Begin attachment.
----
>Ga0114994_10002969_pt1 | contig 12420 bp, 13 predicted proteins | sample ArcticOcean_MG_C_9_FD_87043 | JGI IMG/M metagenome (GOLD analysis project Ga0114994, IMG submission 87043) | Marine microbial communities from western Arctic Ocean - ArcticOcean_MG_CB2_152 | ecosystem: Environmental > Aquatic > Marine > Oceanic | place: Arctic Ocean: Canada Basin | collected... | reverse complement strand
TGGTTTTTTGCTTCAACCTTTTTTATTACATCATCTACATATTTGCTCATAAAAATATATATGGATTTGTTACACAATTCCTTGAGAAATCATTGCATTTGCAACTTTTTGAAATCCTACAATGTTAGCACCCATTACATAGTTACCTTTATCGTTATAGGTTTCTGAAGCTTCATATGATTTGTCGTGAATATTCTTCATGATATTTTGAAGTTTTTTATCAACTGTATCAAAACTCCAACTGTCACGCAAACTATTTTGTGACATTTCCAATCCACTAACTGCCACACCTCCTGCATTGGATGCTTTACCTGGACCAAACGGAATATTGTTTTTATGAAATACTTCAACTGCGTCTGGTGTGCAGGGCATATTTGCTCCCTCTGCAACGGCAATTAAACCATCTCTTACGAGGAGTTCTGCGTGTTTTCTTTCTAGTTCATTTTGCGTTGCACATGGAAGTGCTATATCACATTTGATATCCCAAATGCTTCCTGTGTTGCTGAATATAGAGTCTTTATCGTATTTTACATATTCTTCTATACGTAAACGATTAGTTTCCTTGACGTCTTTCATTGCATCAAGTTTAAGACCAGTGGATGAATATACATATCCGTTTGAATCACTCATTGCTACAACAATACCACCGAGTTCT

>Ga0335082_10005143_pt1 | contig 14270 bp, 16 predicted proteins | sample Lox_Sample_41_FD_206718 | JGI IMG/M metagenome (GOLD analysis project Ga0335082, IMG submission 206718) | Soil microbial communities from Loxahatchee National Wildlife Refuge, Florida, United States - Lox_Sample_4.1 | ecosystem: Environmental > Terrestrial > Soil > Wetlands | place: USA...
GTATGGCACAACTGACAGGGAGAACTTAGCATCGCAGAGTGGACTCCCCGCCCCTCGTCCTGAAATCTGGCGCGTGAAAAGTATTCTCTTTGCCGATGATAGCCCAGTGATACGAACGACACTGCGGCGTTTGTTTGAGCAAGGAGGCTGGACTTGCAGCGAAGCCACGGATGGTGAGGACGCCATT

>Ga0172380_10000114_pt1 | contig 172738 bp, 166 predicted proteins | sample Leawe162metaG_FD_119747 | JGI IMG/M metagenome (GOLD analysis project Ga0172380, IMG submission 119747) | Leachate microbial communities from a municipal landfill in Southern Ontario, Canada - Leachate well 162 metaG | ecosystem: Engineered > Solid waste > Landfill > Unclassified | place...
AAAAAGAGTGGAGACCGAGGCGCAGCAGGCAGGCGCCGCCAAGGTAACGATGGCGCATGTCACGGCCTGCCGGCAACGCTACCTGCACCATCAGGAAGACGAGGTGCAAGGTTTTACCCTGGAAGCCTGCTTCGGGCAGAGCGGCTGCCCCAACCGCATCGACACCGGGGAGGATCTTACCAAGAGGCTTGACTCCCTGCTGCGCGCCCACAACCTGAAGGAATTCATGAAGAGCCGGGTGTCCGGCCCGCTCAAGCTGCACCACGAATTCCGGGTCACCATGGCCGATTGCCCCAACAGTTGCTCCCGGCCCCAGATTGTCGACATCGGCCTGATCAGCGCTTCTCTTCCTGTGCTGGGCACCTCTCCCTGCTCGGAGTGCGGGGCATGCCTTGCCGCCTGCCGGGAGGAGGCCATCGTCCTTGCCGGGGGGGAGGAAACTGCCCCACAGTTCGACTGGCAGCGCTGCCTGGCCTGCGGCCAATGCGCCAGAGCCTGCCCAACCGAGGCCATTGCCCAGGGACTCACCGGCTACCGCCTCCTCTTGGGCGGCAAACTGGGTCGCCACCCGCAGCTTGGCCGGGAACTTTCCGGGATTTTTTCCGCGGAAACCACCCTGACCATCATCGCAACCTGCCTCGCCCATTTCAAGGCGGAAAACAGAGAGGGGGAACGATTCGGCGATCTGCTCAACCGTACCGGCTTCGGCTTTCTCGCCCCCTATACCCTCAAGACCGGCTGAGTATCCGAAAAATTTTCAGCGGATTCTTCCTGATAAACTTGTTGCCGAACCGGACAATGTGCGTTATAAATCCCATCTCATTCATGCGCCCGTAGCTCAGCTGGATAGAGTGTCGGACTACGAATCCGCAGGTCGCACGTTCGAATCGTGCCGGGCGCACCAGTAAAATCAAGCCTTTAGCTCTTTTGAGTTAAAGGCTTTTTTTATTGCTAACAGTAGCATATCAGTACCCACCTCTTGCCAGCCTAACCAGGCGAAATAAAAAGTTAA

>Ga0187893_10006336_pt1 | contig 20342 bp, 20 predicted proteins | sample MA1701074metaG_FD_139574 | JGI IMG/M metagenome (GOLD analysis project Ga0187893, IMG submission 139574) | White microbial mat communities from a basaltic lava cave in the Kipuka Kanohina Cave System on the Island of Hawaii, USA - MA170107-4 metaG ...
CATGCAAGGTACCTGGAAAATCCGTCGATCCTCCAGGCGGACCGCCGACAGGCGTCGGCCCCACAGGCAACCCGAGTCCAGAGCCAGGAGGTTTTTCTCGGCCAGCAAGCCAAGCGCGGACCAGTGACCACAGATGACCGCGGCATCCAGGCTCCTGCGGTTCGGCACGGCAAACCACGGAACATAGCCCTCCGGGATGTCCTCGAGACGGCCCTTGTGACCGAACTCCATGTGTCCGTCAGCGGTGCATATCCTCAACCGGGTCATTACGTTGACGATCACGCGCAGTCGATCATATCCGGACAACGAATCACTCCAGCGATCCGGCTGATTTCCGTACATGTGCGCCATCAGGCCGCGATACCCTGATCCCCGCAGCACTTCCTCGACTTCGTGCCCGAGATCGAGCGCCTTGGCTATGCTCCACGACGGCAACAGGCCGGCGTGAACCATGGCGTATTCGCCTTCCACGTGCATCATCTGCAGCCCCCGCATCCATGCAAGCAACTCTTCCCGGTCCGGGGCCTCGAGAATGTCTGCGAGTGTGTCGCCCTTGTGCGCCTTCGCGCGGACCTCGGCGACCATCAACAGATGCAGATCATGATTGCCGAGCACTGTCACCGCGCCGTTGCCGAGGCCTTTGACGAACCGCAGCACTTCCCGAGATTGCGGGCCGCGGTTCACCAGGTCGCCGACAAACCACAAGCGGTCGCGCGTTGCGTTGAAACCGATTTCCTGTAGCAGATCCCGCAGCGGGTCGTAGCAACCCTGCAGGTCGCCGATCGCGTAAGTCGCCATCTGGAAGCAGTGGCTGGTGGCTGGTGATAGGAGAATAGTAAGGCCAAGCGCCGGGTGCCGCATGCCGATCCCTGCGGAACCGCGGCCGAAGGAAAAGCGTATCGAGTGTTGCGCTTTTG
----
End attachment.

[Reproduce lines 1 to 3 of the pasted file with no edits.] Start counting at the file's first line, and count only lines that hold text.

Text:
>Ga0114994_10002969_pt1 | contig 12420 bp, 13 predicted proteins | sample ArcticOcean_MG_C_9_FD_87043 | JGI IMG/M metagenome (GOLD analysis project Ga0114994, IMG submission 87043) | Marine microbial communities from western Arctic Ocean - ArcticOcean_MG_CB2_152 | ecosystem: Environmental > Aquatic > Marine > Oceanic | place: Arctic Ocean: Canada Basin | collected... | reverse complement strand
TGGTTTTTTGCTTCAACCTTTTTTATTACATCATCTACATATTTGCTCATAAAAATATATATGGATTTGTTACACAATTCCTTGAGAAATCATTGCATTTGCAACTTTTTGAAATCCTACAATGTTAGCACCCATTACATAGTTACCTTTATCGTTATAGGTTTCTGAAGCTTCATATGATTTGTCGTGAATATTCTTCATGATATTTTGAAGTTTTTTATCAACTGTATCAAAACTCCAACTGTCACGCAAACTATTTTGTGACATTTCCAATCCACTAACTGCCACACCTCCTGCATTGGATGCTTTACCTGGACCAAACGGAATATTGTTTTTATGAAATACTTCAACTGCGTCTGGTGTGCAGGGCATATTTGCTCCCTCTGCAACGGCAATTAAACCATCTCTTACGAGGAGTTCTGCGTGTTTTCTTTCTAGTTCATTTTGCGTTGCACATGGAAGTGCTATATCACATTTGATATCCCAAATGCTTCCTGTGTTGCTGAATATAGAGTCTTTATCGTATTTTACATATTCTTCTATACGTAAACGATTAGTTTCCTTGACGTCTTTCATTGCATCAAGTTTAAGACCAGTGGATGAATATACATATCCGTTTGAATCACTCATTGCTACAACAATACCACCGAGTTCT

>Ga0335082_10005143_pt1 | contig 14270 bp, 16 predicted proteins | sample Lox_Sample_41_FD_206718 | JGI IMG/M metagenome (GOLD analysis project Ga0335082, IMG submission 206718) | Soil microbial communities from Loxahatchee National Wildlife Refuge, Florida, United States - Lox_Sample_4.1 | ecosystem: Environmental > Terrestrial > Soil > Wetlands | place: USA...